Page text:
Human Rights Foundation (HRF) calls on the United Nations (UN) to immediately take action and inquire into credible allegations of gross human rights violations in Turkey following last month’s failed coup. HRF urges UN special procedures mandate holders — including the Special Rapporteurs on torture, independence of judges, freedom of expression, and freedom of association, and the Working Group on Arbitrary Detention — to organize a joint fact-finding mission to investigate the situation of thousands of people detained during the ongoing government purge. Serious human rights violations taking place include the arbitrary deprivation of liberty, an unprecedented crackdown on the media, the elimination of the independence of the judiciary, and gross cases of torture, including rape.
“HRF has received reports of egregious human rights violations occurring in Turkey as part of a state policy to ostracize thousands of alleged members of the ‘Gülen Movement,’ whose exiled leader is accused of plotting the coup. Turkey’s authoritarian regime must uphold due process standards and freedom of association to prevent the escalation of state-promoted violence,” said Thor Halvorssen, president of HRF. “If Erdogan has nothing to hide, then he should grant human rights watchdogs safe, prompt, and unrestricted access to the country. Instead, he has vowed to withdraw Turkey from the jurisdiction of the European Court of Human Rights,” added Halvorssen.
It is estimated that the government of President Recep Tayyip Erdogan has shut down over 130 media outlets — including newspapers, magazines, radio and TV stations, and publishing houses — and detained dozens of journalists. According to information made available through international media, many of them are well-known independent journalists with long-standing and celebrated careers in Turkey. The government has also fired nearly 3,000 judges and 21,700 Ministry of Education officials; suspended 21,000 private school teachers; and forced the resignation of 1,500 university deans. Thousands of police officers and soldiers have been either fired or detained.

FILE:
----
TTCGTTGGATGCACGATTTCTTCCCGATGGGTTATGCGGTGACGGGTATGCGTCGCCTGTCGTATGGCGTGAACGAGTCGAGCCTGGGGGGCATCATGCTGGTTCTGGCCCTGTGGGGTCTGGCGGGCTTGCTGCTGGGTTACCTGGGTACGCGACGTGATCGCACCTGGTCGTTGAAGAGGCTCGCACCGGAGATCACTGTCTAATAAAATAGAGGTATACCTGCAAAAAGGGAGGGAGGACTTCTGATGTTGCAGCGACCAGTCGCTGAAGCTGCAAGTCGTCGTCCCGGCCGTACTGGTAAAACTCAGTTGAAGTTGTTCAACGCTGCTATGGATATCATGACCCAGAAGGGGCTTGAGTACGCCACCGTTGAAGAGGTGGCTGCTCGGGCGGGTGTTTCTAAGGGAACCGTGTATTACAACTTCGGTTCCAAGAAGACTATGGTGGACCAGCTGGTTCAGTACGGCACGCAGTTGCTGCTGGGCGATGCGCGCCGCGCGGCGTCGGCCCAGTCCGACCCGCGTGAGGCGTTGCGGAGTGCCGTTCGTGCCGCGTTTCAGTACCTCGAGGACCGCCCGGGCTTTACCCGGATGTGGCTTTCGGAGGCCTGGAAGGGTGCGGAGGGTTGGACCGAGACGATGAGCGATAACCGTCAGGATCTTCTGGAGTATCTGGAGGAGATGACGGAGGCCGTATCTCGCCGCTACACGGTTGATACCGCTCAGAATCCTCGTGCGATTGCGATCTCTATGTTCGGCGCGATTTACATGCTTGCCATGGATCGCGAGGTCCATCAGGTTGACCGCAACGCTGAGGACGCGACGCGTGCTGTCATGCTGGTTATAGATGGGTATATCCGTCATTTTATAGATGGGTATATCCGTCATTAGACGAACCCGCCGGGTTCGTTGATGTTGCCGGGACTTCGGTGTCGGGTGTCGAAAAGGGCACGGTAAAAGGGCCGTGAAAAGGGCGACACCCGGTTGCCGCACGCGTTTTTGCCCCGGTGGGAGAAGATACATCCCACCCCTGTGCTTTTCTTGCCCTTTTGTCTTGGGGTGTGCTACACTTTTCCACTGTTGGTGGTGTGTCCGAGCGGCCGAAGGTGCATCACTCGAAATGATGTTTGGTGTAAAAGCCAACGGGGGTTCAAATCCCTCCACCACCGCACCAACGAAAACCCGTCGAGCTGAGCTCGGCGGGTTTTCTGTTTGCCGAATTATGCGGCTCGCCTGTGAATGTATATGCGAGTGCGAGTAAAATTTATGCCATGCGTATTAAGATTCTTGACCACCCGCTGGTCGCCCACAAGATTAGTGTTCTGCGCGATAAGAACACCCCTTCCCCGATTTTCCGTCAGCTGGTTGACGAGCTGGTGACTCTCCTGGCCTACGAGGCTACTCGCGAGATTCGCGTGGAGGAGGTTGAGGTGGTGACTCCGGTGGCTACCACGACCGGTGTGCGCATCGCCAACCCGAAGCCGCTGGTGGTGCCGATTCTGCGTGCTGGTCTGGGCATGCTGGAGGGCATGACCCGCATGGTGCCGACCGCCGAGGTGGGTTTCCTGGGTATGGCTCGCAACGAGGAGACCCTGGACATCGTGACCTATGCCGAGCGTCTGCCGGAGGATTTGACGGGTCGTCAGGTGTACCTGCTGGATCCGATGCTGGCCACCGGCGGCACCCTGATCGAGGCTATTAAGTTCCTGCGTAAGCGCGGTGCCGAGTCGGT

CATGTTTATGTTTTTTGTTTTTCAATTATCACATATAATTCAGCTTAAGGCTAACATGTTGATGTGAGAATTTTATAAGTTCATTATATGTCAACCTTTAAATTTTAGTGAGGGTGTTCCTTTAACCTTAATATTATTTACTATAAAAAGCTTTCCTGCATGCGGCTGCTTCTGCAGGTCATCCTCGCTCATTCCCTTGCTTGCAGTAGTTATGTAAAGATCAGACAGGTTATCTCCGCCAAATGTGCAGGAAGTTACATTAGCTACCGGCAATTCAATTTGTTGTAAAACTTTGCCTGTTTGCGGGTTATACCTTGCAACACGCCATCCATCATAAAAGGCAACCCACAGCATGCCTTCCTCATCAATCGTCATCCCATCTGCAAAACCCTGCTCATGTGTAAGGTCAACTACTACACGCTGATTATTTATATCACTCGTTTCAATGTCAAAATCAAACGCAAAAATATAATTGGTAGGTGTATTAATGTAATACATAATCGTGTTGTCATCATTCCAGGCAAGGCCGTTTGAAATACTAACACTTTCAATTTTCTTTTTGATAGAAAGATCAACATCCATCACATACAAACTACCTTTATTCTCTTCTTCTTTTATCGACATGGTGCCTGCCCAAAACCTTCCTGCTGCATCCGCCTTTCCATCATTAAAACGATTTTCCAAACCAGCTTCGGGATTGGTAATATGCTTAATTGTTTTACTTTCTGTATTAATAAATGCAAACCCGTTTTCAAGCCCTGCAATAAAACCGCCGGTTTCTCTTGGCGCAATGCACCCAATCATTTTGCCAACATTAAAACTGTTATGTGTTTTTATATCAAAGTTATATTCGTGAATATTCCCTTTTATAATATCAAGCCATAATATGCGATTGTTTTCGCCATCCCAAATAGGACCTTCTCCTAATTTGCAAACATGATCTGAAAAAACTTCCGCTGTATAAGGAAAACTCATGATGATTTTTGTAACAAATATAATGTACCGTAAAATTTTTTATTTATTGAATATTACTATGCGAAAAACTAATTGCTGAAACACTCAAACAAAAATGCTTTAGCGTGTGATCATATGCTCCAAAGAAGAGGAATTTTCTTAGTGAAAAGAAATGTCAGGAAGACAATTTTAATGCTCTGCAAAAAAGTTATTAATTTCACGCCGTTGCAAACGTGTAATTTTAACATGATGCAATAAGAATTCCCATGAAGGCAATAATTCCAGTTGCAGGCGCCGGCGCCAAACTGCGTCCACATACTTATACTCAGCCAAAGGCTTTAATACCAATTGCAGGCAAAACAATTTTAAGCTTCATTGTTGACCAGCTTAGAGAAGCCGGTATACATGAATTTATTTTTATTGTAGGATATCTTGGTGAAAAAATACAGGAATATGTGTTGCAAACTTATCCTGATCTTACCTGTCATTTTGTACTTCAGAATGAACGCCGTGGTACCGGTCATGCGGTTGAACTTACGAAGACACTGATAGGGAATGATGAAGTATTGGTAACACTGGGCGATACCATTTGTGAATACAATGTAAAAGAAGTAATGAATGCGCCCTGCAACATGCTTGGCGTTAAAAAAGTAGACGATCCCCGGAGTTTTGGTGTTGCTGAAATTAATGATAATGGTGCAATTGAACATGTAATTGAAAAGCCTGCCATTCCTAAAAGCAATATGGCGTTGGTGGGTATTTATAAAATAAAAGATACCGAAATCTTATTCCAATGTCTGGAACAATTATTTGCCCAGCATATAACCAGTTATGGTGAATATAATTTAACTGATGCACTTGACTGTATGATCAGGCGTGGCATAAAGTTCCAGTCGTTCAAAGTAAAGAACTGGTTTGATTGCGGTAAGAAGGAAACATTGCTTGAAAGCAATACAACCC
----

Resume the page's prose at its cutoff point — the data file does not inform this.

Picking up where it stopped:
Turkey’s human rights record has significantly declined under President Erdogan’s rule. Violations of the rights to freedom of expression, freedom of the press, internet freedom, and judicial independence are commonplace. Politicians, activists, and journalists face constant threats and retribution for their work, and are often harassed and prosecuted under criminal laws designed to stifle government criticism. Following the 2013-2014 demonstrations, authorities have increased arrests and prosecutions for online activities, including tweets and Facebook comments critical of the government. The government is also behind the blocking of thousands of websites and the removal of online content, which is permitted and regulated in the country. After the failed coup, this situation has worsened.
“International human rights law provides for limitations to the restriction of rights in times of political turmoil. This means that even during a state of emergency, it is unlawful for a government to use reasons like ‘national security,’ ‘public safety,’ or ‘prevention of disorder’ to curtail fundamental and inalienable rights and freedoms. These include, among others, the right to life and the right to be free from torture and other inhumane or degrading treatment or punishment. Similarly, it’s illegal for governments to use a state of emergency to pursue political agendas,” said Centa B. Rek Chajtur, international legal associate at HRF. “As a signatory of the European Convention on Human Rights and the International Covenant on Civil and Political Rights, Turkey is bound by these international rules,” added Rek.